The Journey House Packer Football Stadium in Mitchell Park has been recognized by Milwaukee Awards for Neighborhood Development Innovation for building community.
On Wednesday night, the organization will find out of they won the Brewers Community Foundation Public Space Award.
Journey House rallied support for the field and believes the entire project is playing a role in the Clarke Square neighborhood and beyond.
Charles Brown is keeper of the stadium keys and director of youth programs at Journey House, which serves nearby families living in poverty on Milwaukee’s near south side.
“I thought I had some things I could offer to the kids - I had traveled around the world; 26 years of Air Force experience; I’ve been to college and graduated so I thought that I could bring something to the table,” Brown says.
A fellow military retiree introduced Brown to Journey House and he came on board in 2003.
Brown says he rallied a battalion of six to eight year olds to form a youth football program, but faced an unanticipated challenge – coaching kids did not come naturally.
“I thought, I’m not sure what I’m doing; I mean I had football experience; I played in school, but this coaching thing was a little bit different in terms of coaching and organizing kids,” Brown says.
So Brown traveled to coaching workshops – at his own expense.
“They’d say, why are you coming all the way to Wisconsin all the way to Boston, yeah I kind of explained what I was doing,” Brown says.
What he was not out to do was to construct a football stadium, but opportunity came tapping, when Brown made his first training trip to Lambeau Field.
“When I introduced myself I said, our team happens to be the Packers and we’re on sacred ground just to be here to talk,” Brown says.
In 2009, the Green Bay Packers invited the peewees to scrimmage during halftime – a pre-season tradition.
“But they had never had any teams that had pro names,” Brown says.
Nor the field dotted with miniature Packers. It got even better, Brown says, when his team scored.
“On the first play our kids scored and got a Lambeau leap. That Lambeau Leap actually got on ESPN top ten plays of the day, so that was nationwide,” Brown says.
Later that year, the Packers called Brown – the team was replacing one of its outdoor practice fields.
If he could find a way to move the sixty rolls of turf from Green Bay to Milwaukee, it was his. Journey House scrambled to come up with trucks.
“So on the 7th of November 2009, we loaded it up on four flat beds and one of our board members stored it for us for three years until we were able to raise the money to get the field in,” Brown says.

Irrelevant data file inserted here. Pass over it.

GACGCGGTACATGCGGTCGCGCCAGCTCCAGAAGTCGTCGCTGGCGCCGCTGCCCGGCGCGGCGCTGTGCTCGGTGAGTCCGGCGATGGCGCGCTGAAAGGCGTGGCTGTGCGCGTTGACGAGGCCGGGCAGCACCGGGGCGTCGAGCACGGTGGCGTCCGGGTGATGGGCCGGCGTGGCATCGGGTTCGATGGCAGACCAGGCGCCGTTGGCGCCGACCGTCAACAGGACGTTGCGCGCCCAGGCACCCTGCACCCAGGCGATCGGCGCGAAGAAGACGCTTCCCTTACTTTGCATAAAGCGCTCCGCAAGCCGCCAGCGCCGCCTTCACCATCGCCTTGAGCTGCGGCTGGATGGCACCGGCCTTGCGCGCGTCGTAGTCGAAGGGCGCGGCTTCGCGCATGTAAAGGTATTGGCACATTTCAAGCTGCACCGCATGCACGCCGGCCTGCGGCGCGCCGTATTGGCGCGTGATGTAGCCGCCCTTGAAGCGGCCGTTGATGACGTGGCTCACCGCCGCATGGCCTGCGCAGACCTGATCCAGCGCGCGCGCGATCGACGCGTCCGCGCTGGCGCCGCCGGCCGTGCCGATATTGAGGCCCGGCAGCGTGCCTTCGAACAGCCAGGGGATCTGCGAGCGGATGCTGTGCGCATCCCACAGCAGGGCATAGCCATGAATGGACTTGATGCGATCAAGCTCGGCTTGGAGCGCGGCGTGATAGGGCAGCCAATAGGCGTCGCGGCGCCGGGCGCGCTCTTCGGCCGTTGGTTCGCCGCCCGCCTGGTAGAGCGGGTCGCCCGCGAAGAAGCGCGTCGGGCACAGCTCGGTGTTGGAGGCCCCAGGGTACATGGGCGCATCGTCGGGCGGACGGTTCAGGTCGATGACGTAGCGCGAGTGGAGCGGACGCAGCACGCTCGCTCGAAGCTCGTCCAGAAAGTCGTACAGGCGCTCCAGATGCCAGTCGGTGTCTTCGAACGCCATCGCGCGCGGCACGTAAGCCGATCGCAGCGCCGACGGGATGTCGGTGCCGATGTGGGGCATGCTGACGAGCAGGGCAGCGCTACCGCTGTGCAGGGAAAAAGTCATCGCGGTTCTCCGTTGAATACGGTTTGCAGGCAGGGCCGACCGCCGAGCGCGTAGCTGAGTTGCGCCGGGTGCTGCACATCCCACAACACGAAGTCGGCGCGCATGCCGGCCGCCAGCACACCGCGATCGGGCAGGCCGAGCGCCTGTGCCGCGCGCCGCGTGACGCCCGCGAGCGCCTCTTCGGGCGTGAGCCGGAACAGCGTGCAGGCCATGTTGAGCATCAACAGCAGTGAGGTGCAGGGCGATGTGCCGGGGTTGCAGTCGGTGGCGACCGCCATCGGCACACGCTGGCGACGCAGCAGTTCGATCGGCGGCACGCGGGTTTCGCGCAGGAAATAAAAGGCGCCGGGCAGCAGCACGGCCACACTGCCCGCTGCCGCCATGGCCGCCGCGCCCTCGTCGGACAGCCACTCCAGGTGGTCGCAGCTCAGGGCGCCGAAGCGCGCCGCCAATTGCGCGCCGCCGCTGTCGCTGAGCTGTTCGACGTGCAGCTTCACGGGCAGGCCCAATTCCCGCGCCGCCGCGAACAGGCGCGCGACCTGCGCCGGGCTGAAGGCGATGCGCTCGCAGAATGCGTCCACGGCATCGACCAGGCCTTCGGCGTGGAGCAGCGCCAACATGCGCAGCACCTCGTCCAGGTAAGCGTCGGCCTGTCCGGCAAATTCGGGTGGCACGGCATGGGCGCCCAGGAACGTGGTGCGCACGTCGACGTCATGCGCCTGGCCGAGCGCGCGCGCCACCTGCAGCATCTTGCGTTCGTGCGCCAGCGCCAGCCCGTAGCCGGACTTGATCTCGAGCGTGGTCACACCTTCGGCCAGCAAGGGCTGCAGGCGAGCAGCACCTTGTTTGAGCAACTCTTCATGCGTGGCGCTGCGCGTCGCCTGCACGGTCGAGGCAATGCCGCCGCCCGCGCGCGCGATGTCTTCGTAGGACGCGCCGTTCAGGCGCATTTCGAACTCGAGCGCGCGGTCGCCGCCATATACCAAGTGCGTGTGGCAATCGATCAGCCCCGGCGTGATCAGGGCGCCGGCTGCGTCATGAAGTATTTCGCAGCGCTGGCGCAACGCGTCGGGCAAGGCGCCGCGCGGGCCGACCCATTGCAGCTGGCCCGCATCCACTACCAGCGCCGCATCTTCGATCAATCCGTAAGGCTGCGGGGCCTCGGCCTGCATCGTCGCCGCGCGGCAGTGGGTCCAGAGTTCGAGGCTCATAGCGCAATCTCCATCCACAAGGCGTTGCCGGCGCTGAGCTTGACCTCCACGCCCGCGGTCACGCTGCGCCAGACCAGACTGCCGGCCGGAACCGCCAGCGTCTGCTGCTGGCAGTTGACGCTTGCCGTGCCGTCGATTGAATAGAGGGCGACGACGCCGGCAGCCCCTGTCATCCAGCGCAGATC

Executive director Dr. Michele Bria, says Journey House created the stadium with private, not public, funds.
"It’s a state of the art stadium with lights and you can see the goal posts, we’re sitting on these fabulous bleachers, we have a sound system and score board and a full concession stand,” Bria says.
But both Bria and Brown say there’s more to the field than meets the eye. The field has an impressive storm water system - any water that falls on the turf percolates to the lagoon below.
“This is an outdoor classroom and more than teaching the foundational skills; it’s about character development,” Bria says.
“What can we teach in football,” Charles Brown adds, “that will enhance a kid’s character and their life skills.”
He says on registration day, “players” must present his – or her – library card. By the end of the season, each child writes a book report.
Next season, the coach will incorporate a study hall for the “senior” team – 12 through 14 year olds. Brown is already scheduling guest speakers.
“And we have a long list of people who are going to come in and talk with the kids every week about their careers and how they got there," Brown says. "The reason we started that, and I can tell you this, traveling around the country; at the youth level there isn’t much going on in terms of developing character and life skills systematically."
Michele Bria says the field figures into new life for the entire neighborhood.
"We have a new bridge that goes into Three Bridges Park right into the Menomonee Valley, so last summer this park became even more active than it usually is; which produced some really outstanding results,” Bria says.
She says last summer there were no shootings or homicides in the neighborhood.
Charles Brown would like to think it’s because families are beginning to see – and feel – a changing environment.
"I think parents and kids get to be part of something, and be part of something that’s developing at an excellent level and (teaching) things that will go beyond the football field,” Brown says.
Both Charles Brown and the Journey House Packer Football Stadium are among 16 finalists for a MANDI.